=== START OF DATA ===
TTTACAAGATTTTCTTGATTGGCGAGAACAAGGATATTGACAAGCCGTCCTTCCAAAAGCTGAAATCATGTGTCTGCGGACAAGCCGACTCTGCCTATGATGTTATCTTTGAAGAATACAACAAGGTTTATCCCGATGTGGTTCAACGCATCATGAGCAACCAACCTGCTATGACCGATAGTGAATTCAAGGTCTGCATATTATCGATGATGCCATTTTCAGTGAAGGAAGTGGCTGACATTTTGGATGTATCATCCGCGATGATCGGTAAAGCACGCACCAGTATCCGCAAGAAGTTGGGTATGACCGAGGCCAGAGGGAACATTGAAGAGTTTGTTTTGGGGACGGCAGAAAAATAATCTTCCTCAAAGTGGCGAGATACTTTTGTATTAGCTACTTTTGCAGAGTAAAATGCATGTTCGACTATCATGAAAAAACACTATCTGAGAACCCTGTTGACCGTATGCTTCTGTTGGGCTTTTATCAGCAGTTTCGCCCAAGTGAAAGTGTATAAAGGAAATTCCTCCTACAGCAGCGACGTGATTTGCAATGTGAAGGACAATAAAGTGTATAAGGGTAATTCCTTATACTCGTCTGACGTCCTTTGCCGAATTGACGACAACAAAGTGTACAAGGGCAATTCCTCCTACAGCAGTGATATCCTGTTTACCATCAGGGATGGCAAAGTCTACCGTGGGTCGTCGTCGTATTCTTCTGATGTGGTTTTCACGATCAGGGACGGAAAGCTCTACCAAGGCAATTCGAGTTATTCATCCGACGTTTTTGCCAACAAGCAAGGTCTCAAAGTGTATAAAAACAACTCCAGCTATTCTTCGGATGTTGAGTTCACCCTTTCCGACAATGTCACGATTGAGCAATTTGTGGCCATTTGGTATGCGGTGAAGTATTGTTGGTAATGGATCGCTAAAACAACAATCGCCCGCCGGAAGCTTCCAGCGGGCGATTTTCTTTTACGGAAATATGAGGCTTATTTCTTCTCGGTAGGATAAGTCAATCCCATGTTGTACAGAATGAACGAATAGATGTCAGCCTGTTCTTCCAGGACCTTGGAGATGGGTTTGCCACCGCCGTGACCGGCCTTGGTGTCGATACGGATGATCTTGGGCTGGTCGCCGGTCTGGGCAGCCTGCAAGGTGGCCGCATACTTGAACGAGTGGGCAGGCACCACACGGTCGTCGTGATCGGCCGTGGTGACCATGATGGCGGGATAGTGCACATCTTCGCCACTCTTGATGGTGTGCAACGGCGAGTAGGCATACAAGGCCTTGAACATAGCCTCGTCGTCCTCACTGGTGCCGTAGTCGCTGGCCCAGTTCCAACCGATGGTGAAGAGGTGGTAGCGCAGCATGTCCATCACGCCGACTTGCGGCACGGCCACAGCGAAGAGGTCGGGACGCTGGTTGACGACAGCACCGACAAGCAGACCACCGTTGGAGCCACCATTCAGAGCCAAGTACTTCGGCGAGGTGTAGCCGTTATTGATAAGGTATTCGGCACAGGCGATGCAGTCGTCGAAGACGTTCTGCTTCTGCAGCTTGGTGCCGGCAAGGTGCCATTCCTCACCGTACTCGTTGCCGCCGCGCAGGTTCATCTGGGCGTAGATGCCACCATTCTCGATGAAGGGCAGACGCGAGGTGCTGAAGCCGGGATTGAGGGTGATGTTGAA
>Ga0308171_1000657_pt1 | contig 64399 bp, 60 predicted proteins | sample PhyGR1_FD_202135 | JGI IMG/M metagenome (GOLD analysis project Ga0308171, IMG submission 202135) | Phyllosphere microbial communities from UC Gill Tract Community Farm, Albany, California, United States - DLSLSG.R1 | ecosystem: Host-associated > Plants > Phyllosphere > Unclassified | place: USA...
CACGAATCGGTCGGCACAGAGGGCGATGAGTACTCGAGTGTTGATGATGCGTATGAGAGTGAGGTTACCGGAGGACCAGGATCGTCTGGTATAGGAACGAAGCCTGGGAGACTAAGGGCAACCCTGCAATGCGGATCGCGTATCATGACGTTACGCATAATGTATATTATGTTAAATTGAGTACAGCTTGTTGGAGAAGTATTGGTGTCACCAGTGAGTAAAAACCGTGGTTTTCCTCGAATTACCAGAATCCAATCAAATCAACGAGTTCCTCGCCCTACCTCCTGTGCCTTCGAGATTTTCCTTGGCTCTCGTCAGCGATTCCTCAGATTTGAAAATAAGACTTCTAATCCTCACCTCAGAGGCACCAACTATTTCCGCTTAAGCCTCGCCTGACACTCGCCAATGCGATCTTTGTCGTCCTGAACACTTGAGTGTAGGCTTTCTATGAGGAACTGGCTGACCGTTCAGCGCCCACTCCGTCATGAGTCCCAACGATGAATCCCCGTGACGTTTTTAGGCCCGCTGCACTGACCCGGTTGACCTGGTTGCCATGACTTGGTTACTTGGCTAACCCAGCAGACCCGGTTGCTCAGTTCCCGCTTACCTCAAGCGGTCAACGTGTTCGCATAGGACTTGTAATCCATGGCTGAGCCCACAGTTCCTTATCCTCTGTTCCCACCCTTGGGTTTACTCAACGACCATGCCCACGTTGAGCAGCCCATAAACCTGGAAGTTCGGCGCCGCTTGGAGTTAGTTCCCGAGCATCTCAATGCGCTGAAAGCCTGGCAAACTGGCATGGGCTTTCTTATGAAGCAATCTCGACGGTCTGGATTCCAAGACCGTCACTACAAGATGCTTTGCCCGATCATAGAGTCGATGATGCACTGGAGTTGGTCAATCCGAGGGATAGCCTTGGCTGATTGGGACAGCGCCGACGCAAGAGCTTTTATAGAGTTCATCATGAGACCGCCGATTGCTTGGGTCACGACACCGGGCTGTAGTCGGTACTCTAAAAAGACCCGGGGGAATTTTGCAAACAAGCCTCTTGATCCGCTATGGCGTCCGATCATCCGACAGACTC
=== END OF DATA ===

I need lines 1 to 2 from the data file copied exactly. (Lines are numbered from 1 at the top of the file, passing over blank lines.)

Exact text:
TTTACAAGATTTTCTTGATTGGCGAGAACAAGGATATTGACAAGCCGTCCTTCCAAAAGCTGAAATCATGTGTCTGCGGACAAGCCGACTCTGCCTATGATGTTATCTTTGAAGAATACAACAAGGTTTATCCCGATGTGGTTCAACGCATCATGAGCAACCAACCTGCTATGACCGATAGTGAATTCAAGGTCTGCATATTATCGATGATGCCATTTTCAGTGAAGGAAGTGGCTGACATTTTGGATGTATCATCCGCGATGATCGGTAAAGCACGCACCAGTATCCGCAAGAAGTTGGGTATGACCGAGGCCAGAGGGAACATTGAAGAGTTTGTTTTGGGGACGGCAGAAAAATAATCTTCCTCAAAGTGGCGAGATACTTTTGTATTAGCTACTTTTGCAGAGTAAAATGCATGTTCGACTATCATGAAAAAACACTATCTGAGAACCCTGTTGACCGTATGCTTCTGTTGGGCTTTTATCAGCAGTTTCGCCCAAGTGAAAGTGTATAAAGGAAATTCCTCCTACAGCAGCGACGTGATTTGCAATGTGAAGGACAATAAAGTGTATAAGGGTAATTCCTTATACTCGTCTGACGTCCTTTGCCGAATTGACGACAACAAAGTGTACAAGGGCAATTCCTCCTACAGCAGTGATATCCTGTTTACCATCAGGGATGGCAAAGTCTACCGTGGGTCGTCGTCGTATTCTTCTGATGTGGTTTTCACGATCAGGGACGGAAAGCTCTACCAAGGCAATTCGAGTTATTCATCCGACGTTTTTGCCAACAAGCAAGGTCTCAAAGTGTATAAAAACAACTCCAGCTATTCTTCGGATGTTGAGTTCACCCTTTCCGACAATGTCACGATTGAGCAATTTGTGGCCATTTGGTATGCGGTGAAGTATTGTTGGTAATGGATCGCTAAAACAACAATCGCCCGCCGGAAGCTTCCAGCGGGCGATTTTCTTTTACGGAAATATGAGGCTTATTTCTTCTCGGTAGGATAAGTCAATCCCATGTTGTACAGAATGAACGAATAGATGTCAGCCTGTTCTTCCAGGACCTTGGAGATGGGTTTGCCACCGCCGTGACCGGCCTTGGTGTCGATACGGATGATCTTGGGCTGGTCGCCGGTCTGGGCAGCCTGCAAGGTGGCCGCATACTTGAACGAGTGGGCAGGCACCACACGGTCGTCGTGATCGGCCGTGGTGACCATGATGGCGGGATAGTGCACATCTTCGCCACTCTTGATGGTGTGCAACGGCGAGTAGGCATACAAGGCCTTGAACATAGCCTCGTCGTCCTCACTGGTGCCGTAGTCGCTGGCCCAGTTCCAACCGATGGTGAAGAGGTGGTAGCGCAGCATGTCCATCACGCCGACTTGCGGCACGGCCACAGCGAAGAGGTCGGGACGCTGGTTGACGACAGCACCGACAAGCAGACCACCGTTGGAGCCACCATTCAGAGCCAAGTACTTCGGCGAGGTGTAGCCGTTATTGATAAGGTATTCGGCACAGGCGATGCAGTCGTCGAAGACGTTCTGCTTCTGCAGCTTGGTGCCGGCAAGGTGCCATTCCTCACCGTACTCGTTGCCGCCGCGCAGGTTCATCTGGGCGTAGATGCCACCATTCTCGATGAAGGGCAGACGCGAGGTGCTGAAGCCGGGATTGAGGGTGATGTTGAA
>Ga0308171_1000657_pt1 | contig 64399 bp, 60 predicted proteins | sample PhyGR1_FD_202135 | JGI IMG/M metagenome (GOLD analysis project Ga0308171, IMG submission 202135) | Phyllosphere microbial communities from UC Gill Tract Community Farm, Albany, California, United States - DLSLSG.R1 | ecosystem: Host-associated > Plants > Phyllosphere > Unclassified | place: USA...